A home equity credit line, often called a HECL or HELOC, is a revolving line of credit that is secured by a lien placed against your home. Often, customers ask how a HECL differs from its sister, the home equity loan. When you get a HECL, you are approved to use it to a specific dollar amount, whereas a home equity loan will provide you with a check for the total lump sum when you close, and you will have a certain number of months to pay it back.
In many ways, a HECL is like a credit card – you use what you need, as you need it, and make monthly payments. Your balance will go up and down, as it does when you use a credit card. This makes a HECL often the better choice to fund projects that may not have a fixed price tag or have cost spread out over time, such as home improvements and college. Additionally, it allows quick access to funds if they are needed, at little or no cost to you until they are needed.
Like home equity loans, you can usually obtain a HECL at no upfront cost. There may be a pre-payment penalty if paid and closed within a certain period, usually two to four years, and possibly an annual fee, check with your lender for specific details. While most mortgages and home equity loans have fixed rates, most HECL’s are based on a margin above or below the prime rate. Typically, that will represent the lowest rate at any given time, but the rates can change if prime increases, which it has not done since December of 2008.
Some banks, like Webster, may offer a fixed rate conversion option, which allows a customer with a used balance the ability to convert to a fixed rate comparable with whatever the fixed loan rates are at that time. See a banker for more details to see if that is right for you. Most HECL’s are structured in two parts: The draw period and the repayment period.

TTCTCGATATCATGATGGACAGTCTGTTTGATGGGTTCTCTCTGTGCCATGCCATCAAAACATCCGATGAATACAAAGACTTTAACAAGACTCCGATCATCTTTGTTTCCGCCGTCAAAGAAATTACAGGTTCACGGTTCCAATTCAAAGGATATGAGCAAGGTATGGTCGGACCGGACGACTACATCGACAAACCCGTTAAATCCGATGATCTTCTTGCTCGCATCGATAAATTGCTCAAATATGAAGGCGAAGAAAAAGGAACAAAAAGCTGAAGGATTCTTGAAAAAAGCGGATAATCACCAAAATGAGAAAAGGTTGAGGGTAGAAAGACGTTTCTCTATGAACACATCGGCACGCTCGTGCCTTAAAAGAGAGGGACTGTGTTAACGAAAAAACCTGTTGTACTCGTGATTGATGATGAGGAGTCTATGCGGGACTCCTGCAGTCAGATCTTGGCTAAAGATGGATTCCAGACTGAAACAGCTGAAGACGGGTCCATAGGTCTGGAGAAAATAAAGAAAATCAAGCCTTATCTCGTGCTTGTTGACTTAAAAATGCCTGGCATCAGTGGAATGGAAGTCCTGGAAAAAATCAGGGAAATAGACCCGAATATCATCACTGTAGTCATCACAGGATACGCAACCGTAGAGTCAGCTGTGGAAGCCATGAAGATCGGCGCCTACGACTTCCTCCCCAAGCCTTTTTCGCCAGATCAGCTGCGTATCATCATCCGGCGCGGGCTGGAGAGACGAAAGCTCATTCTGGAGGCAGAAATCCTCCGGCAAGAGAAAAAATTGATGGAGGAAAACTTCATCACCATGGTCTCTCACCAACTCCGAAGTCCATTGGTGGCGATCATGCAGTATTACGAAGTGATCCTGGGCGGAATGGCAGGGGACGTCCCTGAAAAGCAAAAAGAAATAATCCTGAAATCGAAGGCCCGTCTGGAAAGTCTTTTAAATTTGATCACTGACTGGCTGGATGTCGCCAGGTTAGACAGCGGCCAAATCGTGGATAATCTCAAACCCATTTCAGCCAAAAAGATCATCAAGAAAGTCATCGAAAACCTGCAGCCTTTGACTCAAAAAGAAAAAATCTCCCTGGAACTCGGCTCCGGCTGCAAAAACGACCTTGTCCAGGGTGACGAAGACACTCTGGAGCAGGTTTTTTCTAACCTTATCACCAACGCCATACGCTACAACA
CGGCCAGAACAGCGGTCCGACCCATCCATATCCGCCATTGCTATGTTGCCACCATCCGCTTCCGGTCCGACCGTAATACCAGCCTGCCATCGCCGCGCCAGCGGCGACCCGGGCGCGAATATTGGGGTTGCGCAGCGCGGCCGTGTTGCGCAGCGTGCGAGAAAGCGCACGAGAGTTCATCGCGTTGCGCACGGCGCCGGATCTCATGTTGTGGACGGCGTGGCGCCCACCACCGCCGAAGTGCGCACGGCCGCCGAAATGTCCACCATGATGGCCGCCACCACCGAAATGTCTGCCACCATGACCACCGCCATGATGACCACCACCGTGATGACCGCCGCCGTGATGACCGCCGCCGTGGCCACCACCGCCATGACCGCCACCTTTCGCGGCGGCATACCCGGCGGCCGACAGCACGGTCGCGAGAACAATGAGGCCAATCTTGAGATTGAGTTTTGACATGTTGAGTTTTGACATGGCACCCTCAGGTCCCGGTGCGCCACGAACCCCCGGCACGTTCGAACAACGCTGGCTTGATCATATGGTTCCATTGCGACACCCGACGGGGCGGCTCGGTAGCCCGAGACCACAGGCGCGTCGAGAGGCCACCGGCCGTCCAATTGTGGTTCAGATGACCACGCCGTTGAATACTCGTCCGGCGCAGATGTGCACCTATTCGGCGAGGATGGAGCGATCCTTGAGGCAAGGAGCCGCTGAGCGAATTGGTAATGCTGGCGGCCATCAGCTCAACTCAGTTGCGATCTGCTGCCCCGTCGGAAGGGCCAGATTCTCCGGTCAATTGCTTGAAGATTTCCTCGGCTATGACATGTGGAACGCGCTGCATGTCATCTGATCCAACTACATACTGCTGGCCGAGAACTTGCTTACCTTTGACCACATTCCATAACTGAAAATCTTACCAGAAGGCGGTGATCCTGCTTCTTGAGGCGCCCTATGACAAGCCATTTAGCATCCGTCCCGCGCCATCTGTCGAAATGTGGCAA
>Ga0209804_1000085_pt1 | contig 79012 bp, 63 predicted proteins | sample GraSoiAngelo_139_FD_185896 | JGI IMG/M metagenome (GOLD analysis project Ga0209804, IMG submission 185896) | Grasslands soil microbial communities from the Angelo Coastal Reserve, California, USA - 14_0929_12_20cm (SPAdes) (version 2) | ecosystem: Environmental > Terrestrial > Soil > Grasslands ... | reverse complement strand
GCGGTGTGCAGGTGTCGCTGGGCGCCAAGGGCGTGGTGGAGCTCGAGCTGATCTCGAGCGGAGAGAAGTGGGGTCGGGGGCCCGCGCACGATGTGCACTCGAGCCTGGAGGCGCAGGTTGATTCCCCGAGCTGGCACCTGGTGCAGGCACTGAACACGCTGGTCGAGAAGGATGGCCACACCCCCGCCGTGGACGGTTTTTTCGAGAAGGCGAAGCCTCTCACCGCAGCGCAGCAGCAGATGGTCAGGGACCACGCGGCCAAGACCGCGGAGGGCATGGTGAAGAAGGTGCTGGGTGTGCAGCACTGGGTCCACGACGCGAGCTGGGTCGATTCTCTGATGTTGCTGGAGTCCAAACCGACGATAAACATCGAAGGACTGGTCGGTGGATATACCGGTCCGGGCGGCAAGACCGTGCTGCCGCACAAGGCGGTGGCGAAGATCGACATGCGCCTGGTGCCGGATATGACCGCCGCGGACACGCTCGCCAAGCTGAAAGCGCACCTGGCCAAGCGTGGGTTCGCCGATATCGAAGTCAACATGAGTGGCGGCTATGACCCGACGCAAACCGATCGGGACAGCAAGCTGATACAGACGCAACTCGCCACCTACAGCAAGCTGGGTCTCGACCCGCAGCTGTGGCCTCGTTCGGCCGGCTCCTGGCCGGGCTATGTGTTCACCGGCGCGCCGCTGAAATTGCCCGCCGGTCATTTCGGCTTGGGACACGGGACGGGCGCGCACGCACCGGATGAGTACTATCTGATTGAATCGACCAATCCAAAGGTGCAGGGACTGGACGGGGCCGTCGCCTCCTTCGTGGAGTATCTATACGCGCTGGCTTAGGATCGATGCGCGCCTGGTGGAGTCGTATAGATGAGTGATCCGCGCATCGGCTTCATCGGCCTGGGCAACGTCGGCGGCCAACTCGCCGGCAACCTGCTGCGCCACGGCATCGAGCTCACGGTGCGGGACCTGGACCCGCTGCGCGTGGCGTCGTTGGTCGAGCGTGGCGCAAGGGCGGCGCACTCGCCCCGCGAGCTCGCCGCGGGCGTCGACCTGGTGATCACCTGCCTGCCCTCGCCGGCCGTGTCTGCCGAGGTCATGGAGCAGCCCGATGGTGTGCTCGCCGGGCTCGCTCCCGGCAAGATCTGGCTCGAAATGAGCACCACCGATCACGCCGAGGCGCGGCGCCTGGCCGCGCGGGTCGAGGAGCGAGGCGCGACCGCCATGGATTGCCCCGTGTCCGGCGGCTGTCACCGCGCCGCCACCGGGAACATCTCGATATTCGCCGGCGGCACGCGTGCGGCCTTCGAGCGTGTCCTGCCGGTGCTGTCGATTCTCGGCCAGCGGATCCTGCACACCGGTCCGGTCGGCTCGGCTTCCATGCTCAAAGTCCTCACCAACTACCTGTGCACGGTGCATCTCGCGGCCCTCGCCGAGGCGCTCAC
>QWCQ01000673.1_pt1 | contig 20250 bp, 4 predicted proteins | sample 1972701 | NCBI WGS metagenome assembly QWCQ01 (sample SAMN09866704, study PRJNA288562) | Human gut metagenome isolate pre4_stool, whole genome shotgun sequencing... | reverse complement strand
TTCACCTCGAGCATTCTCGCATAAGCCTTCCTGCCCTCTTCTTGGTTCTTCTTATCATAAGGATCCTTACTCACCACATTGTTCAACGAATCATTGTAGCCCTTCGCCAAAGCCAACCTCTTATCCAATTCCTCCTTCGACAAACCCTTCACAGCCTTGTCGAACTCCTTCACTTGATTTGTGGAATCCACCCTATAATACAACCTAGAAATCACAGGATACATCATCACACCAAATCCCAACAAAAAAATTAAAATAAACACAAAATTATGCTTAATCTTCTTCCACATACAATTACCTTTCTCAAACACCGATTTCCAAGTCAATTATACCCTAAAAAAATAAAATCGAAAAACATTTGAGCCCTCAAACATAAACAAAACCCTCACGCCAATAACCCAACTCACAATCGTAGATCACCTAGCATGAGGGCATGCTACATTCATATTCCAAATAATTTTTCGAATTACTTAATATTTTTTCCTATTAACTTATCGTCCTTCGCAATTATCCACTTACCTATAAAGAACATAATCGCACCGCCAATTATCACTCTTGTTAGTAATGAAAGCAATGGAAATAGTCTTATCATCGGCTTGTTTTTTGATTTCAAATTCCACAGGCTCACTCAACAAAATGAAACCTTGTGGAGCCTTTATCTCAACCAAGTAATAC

During this time, a typical borrower would be able to draw from their line up to the amount they were approved for as they see fit, and their minimum payment would typically only be the interest owed on the used balance, with nothing owed on the unused portion of the line. A borrower should be able to pay towards any principal at any time during the draw period, but they are typically not required to. Also, since a HECL is revolving, a borrower should be able to pay the balance to $0 without a penalty as long as the line remains open for possible use in the future. As principal is re-paid, those funds become available again for the borrower to draw if needed.
If there is a balance at the end of the draw period, most banks, like Webster, will provide a repayment period. While a borrower can no longer draw on the line, they will have time to pay that balance, which is often 15-20 years. While the rate likely would still vary with prime, the monthly payment would now be principal and interest, following an amortization schedule like most mortgages and home equities. It is not uncommon, however, for a borrower that has reached the end of their draw period to apply for a new HECL to get a fresh draw period. See you banker to figure out your best options.
Rates are at Historic Lows
It’s no secret that rates for all home lending products like HECL’s, but also loans and mortgages, are near historic lows. NOW is the time to see if any of the available home lending solutions might be the right fit for you, including home purchase programs. From May 7-12th, 2012, Webster is offering free homeowner’s reviews and our customer appreciation discount on home equity loans and lines, service guarantee programs, and much more. Please call or stop by your local Webster branch to see what solutions might be right for you and your family. All loans and lines are subject to credit approval.